Battlefields and Beauty
About two weeks ago, I decided Belle and I needed to explore something new. While I had been (and still am) struggling with reality hitting me hard in the face each morning, I also knew poor Belle could not be expected to continue to just mope around with me--she needs stimulation. In that sense, she is a big motivator for me to get out and do things. Anyway, I took us to Harper’s Ferry in West Virginia, and I was stunned at what God had for me on this particular outing. As we walked the Murphey Farm, I was struck by how pretty the scenery was. The right amount of fluffy white clouds interspersed the blue sky, some trees still held on to their yellow and gold fall colors, and the tall grass waved blissfully in the breeze. Although beautiful, all that isn’t what struck me. This farmland once served as a Confederate battleline.
When this place served it's time in history, I am sure no one wanted to stop and think about how beautiful the surrounding scenery might be. While I’m not sure of exactly the history this land saw, given the cannons that still stand on the field, I can draw conclusions that it wasn’t pretty.
Yet, here it is today—flat, green, with a seemingly endless open sky.
(And here you can see Belle fully enjoying the wind and historic grass.)
As I was walking Belle on the trail, something hit me internally: even the darkest of times bring beauty in the end. I feel God chose this moment to remind me that He will turn my pain to beauty in His time.
. . . . . .
I have been playing catchup with my favorite Harry Potter podcast, having fallen behind a bit on listening due to a schedule change, and I came across their episode on beauty. As I was reflecting on how interesting it was I came across this episode as I was preparing to write a blog post on beauty in darkness, one of the hosts said the most perfect thing: ugly things need to happen before things can be considered beautiful.
And I just thought wow. How could this possible be coincidence?
It seems this happens a lot. We feel sickest before we are about to feel better. Something terrible happens that makes us appreciate, even more, something good we have. Battles happen so countries can claim certain rights (I’m thinking here of the American Revolution, or of some of the moral reasons behind the Civil War). More importantly, it is literally always darkest before the sun rises.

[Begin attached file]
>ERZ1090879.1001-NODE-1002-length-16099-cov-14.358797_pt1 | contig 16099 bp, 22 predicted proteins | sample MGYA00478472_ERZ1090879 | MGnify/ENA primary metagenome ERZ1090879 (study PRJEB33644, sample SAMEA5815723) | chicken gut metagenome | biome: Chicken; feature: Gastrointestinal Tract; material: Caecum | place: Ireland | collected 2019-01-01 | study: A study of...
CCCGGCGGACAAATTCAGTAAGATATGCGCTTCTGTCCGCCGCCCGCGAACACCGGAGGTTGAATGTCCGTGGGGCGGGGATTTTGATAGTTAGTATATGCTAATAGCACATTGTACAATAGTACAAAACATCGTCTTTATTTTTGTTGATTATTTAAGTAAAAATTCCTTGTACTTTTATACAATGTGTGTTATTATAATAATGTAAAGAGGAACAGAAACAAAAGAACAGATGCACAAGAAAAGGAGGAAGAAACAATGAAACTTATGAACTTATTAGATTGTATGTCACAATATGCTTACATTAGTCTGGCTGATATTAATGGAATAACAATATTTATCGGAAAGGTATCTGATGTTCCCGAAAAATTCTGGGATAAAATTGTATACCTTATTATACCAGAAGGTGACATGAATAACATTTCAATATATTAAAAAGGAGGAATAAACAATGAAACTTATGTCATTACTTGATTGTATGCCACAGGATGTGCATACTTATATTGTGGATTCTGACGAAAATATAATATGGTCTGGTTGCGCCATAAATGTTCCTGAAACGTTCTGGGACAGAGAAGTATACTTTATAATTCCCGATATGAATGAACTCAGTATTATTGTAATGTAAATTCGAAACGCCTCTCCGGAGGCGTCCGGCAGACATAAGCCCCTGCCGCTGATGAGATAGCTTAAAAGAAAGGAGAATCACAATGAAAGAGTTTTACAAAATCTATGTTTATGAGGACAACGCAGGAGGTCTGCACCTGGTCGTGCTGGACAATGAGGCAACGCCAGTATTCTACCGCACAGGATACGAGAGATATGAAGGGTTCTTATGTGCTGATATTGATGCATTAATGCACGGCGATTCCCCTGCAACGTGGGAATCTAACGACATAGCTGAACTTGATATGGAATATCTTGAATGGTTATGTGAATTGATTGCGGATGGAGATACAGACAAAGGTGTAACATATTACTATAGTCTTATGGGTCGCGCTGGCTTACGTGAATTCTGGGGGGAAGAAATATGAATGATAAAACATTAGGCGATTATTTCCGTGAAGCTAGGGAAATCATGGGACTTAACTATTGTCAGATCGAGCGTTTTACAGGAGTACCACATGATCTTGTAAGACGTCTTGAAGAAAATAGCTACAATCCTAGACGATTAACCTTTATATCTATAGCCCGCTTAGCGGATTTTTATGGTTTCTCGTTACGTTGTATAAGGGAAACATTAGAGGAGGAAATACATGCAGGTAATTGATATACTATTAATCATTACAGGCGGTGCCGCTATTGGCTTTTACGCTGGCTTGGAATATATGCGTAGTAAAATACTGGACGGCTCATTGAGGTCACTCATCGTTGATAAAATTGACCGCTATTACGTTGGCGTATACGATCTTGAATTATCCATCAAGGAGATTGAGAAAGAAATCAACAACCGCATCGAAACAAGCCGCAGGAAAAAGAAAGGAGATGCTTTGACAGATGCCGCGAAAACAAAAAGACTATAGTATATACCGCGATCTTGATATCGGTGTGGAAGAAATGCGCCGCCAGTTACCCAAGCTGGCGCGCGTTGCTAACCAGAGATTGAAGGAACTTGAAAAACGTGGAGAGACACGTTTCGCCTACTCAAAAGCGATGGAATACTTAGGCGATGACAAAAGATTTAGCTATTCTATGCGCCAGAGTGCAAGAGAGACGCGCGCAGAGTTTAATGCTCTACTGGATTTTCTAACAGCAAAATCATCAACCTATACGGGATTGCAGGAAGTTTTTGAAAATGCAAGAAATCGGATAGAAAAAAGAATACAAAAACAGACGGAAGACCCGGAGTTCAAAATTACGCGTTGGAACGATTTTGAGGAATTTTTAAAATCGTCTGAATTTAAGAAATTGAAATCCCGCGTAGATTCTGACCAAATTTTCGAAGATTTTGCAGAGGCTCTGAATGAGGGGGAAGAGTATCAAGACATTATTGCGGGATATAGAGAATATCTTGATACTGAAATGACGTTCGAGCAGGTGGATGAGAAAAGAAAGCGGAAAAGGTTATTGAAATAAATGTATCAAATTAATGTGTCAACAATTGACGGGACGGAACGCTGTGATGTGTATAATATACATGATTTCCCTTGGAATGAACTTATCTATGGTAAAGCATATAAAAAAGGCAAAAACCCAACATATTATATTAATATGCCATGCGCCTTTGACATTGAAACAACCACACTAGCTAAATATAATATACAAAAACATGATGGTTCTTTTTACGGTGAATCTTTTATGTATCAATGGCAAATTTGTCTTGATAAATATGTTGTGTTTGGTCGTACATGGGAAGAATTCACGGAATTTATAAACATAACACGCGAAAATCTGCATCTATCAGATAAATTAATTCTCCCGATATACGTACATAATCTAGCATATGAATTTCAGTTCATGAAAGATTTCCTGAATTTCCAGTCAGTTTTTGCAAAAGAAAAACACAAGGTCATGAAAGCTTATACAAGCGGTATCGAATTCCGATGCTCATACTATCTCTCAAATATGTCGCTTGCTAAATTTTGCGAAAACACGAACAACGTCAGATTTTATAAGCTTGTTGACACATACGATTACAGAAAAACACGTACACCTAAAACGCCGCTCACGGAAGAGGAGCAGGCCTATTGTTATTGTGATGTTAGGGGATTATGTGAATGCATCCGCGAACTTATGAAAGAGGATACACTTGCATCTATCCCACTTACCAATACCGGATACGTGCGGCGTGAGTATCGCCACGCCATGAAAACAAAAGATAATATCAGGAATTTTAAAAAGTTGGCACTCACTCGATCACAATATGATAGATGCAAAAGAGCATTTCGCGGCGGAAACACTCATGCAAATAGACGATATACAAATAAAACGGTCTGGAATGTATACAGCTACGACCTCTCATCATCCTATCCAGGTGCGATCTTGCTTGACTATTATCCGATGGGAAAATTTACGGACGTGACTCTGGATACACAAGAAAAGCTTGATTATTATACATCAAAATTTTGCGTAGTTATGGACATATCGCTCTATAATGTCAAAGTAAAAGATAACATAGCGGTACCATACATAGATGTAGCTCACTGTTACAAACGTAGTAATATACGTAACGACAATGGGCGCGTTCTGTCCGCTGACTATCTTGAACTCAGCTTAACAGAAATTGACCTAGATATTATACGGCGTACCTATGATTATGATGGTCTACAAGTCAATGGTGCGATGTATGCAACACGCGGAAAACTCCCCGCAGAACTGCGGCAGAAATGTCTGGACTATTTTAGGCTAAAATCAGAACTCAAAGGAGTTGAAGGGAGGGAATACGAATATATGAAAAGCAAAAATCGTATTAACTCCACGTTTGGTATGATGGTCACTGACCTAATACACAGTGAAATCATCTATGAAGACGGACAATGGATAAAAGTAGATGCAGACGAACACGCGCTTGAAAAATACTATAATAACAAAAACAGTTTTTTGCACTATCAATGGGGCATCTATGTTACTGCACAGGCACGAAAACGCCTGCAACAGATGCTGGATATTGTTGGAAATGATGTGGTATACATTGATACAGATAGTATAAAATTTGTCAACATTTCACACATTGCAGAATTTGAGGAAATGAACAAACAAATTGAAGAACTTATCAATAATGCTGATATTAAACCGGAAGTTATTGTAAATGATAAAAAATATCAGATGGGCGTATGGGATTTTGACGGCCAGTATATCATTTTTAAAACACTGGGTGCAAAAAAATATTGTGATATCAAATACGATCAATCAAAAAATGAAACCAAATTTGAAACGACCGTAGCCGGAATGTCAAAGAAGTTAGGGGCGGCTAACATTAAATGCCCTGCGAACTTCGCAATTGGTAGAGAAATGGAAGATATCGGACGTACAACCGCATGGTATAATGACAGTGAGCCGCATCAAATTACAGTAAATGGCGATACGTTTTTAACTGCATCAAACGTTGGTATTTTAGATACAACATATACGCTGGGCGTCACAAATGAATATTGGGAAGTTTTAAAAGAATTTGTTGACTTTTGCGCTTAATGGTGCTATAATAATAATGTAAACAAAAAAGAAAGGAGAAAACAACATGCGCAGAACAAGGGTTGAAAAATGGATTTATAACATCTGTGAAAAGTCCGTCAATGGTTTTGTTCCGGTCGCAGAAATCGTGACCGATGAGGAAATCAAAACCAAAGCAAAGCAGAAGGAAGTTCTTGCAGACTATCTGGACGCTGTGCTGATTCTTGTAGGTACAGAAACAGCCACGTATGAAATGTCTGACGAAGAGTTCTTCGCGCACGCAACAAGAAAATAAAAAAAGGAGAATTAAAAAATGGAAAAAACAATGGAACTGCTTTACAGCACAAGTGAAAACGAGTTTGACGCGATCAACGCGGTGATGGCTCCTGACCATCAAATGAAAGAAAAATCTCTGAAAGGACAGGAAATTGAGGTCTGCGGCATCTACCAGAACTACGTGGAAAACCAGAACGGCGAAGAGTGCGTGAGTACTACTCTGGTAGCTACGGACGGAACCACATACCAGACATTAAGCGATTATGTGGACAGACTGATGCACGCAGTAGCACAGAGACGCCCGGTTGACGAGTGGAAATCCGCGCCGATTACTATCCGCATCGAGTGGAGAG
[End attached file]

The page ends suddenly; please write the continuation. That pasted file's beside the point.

. . . . . .
There is a reason darkness comes at the end of the day and the beginning of the next, why God uses colorful rainbows to show His people His promises.
As I struggle through…whatever this is, I have to work to remind myself God can, and does, create beauty from ashes. After all, how are diamonds made? But I’ve realized I am struggling to recall the promises He spoke to me before all this in the midst of my depression. I am struggling to connect with Him because the darkness has been so overwhelming, and, at times, it’s easier to deal with.
I have a better appreciation of what it must have been like to try to deal with me on occasion. Neither my husband nor myself had the words to describe what I was dealing with, but now I do: anxiety, depression, self-worth.
I remember God’s nudge at some point early in the line, but I don’t recall when. I remember the still, small whisper, which I know I ignored, but I don’t recall what it said. What I do remember is I felt like something was about to happen, like we were on the cusp of something, like something new was on the horizon. I remember feeling like this would open up all new doors for us.
So, as December progresses, I am going to brave the battlefield of my mind and heart and work to recall God’s promises. I’ll even start in scripture and work my way to His promises to me. And I will write them down, as proof to myself that He fulfills His promises, as visual evidence He is faithful. Because I need that reminder.
. . . . . .
Have you ever felt something happened that was not mere coincidence?
Do you have a story where it was “darkest before the dawn”? How did things turn out?
What promises has God made to you? Do you remember them all? Do you, too, need a visual reminder, a list, to keep you focused on them?